accessory to murder charges
If you’ve been arrested, face jail time or federal prison, an indictment, or are a suspect of a criminal investigation, you need an experienced Phoenix criminal defense attorney. Competent and knowledgeable representation is a must in every criminal case, but especially in cases involving murder. Criminal defense lawyers research the facts, investigate your case, and protect your rights while pursuing every option available to you and your case. At Ybarra Maldonado Law Group, we help countless clients every year to navigate the confusing waters of the state and federal courts and criminal justice systems. With as much experience as we have, we’ll put you in the best position for a favorable outcome. To schedule your consultation with a Phoenix defense attorney, give us a call at 602-910-4040 today.

What is Accessory to Murder?

An accessory to murder is an offense wherein someone helps a murderer either before or after their commission of a murder. In general, accessories are not present for the crime of murder itself. Additionally, as an accessory to murder, it is likely that it will be a felony charge rather than a misdemeanor. As a result, you could face years in a state prison.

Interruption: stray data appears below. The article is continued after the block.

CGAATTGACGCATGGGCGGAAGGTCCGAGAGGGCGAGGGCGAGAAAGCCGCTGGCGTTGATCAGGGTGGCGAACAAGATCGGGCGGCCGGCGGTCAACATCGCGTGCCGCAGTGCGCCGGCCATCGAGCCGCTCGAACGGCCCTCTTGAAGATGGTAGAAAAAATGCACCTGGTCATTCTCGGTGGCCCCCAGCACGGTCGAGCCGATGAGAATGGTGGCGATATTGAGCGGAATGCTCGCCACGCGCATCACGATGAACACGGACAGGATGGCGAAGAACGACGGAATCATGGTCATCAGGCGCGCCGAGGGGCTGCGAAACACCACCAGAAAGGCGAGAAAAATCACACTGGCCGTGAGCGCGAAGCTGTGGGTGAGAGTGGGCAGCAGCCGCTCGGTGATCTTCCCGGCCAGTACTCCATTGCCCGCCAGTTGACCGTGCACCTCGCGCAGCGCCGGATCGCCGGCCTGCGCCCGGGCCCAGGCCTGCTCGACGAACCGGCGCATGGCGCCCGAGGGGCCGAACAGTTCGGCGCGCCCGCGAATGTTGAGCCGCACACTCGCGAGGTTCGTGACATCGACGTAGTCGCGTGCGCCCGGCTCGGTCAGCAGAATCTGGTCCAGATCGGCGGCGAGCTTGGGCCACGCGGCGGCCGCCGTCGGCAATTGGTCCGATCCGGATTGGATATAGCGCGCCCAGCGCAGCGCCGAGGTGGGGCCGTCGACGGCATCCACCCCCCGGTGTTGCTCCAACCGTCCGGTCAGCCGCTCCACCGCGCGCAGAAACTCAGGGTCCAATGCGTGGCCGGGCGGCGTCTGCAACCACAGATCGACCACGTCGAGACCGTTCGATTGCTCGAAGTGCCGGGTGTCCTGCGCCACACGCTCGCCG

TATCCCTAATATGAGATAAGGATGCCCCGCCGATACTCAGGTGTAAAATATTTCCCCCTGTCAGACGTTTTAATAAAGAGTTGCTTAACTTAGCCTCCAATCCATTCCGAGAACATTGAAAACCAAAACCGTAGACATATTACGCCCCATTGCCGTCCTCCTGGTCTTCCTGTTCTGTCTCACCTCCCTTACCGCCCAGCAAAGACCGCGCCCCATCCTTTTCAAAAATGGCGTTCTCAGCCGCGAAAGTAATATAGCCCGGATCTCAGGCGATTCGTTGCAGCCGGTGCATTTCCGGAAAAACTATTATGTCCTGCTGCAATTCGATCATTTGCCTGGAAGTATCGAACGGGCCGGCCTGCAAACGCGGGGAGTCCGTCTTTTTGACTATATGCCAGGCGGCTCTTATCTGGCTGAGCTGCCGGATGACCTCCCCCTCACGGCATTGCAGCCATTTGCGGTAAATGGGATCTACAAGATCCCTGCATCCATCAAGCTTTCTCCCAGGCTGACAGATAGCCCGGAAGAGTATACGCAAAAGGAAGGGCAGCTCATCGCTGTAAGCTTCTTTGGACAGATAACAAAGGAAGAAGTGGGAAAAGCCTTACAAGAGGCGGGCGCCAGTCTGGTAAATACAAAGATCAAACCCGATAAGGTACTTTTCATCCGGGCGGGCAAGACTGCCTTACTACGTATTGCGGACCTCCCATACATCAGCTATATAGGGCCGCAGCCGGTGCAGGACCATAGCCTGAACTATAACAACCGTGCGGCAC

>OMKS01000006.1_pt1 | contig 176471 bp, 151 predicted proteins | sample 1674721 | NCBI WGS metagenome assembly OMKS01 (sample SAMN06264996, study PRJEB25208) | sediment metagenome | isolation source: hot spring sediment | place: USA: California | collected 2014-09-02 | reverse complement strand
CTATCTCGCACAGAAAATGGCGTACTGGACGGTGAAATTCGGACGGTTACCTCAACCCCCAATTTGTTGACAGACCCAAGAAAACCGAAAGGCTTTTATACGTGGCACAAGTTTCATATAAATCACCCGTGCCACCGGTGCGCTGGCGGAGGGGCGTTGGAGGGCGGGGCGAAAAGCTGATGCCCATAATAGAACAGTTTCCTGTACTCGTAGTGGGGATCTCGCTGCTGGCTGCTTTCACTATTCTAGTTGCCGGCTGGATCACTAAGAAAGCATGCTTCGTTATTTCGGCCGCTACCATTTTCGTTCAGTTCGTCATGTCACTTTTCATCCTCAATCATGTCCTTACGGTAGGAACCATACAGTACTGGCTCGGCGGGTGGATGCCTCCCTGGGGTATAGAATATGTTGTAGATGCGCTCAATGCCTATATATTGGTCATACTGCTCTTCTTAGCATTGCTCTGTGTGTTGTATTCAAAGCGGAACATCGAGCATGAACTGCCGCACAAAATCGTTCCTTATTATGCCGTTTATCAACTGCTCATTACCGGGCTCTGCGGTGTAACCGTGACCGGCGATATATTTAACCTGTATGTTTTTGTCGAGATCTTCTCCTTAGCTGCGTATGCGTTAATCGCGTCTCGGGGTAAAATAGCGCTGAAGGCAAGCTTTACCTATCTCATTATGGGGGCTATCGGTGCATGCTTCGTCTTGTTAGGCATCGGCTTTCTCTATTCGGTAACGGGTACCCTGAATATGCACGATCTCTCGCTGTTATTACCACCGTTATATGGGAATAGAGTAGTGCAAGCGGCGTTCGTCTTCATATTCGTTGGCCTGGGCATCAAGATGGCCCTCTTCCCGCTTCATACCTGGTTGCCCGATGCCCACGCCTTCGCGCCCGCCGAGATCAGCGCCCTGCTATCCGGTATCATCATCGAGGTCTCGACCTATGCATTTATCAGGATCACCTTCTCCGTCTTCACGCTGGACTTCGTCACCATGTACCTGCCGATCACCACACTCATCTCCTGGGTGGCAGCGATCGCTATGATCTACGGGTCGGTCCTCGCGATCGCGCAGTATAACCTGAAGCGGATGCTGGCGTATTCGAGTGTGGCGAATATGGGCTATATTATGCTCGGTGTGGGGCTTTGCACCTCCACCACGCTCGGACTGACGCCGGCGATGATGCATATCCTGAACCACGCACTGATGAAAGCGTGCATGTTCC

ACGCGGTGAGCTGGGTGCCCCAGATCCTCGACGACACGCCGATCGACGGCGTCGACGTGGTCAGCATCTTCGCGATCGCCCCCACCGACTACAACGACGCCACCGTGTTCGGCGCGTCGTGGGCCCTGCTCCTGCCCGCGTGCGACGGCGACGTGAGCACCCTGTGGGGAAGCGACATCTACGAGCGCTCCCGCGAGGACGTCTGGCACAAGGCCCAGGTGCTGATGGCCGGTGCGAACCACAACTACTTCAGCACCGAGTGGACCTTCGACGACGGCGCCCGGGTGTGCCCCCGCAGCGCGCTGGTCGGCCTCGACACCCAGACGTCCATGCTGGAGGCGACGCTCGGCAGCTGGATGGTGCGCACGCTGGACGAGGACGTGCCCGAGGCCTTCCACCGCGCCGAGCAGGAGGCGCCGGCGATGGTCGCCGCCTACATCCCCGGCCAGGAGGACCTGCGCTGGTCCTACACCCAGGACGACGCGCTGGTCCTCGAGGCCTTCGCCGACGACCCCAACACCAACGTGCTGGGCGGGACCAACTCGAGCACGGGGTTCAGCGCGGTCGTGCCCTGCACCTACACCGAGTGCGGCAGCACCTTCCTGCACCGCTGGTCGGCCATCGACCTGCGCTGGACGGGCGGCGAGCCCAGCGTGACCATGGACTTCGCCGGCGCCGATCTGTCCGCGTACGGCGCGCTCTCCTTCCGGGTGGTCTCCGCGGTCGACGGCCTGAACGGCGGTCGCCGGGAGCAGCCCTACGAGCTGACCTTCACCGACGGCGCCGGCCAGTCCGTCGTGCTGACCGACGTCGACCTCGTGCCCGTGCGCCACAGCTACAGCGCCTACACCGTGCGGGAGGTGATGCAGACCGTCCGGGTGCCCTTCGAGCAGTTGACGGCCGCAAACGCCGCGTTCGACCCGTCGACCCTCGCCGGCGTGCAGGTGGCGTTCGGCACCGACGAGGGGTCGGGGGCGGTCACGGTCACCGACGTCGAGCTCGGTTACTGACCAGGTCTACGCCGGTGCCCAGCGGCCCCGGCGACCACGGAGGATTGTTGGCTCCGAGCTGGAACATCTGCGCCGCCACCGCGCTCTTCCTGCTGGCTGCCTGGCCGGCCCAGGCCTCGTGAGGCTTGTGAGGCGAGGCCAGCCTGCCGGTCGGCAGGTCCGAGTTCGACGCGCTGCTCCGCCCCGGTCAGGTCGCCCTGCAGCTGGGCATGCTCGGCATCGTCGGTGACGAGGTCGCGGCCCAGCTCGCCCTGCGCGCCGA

In Arizona, we often call an “accessory” the “accomplice” to the crime. Accomplices to crimes do not commit the crimes themselves. Rather, they promote or facilitate the commission of the crime. Generally, the accomplice tells someone to commit the crime, helps plan the crime, or gives someone the opportunity to commit the crime.

What Does Accessory to Murder Mean?

As an accessory to murder, you are liable for any deaths that occur. One is only guilty of the crime if they have knowledge of the crime. That is, a defendant must have acted while knowing that the person they were helping was going to commit a crime or did commit a crime. In general, being an accessory to a crime is a felony offense. If someone is an accessory after the fact, they do not face being charged with the underlying offense. However, if they are an accessory before the fact, it is possible that they face the same charges as the principal offender. This opens the door for more severe penalties and punishments.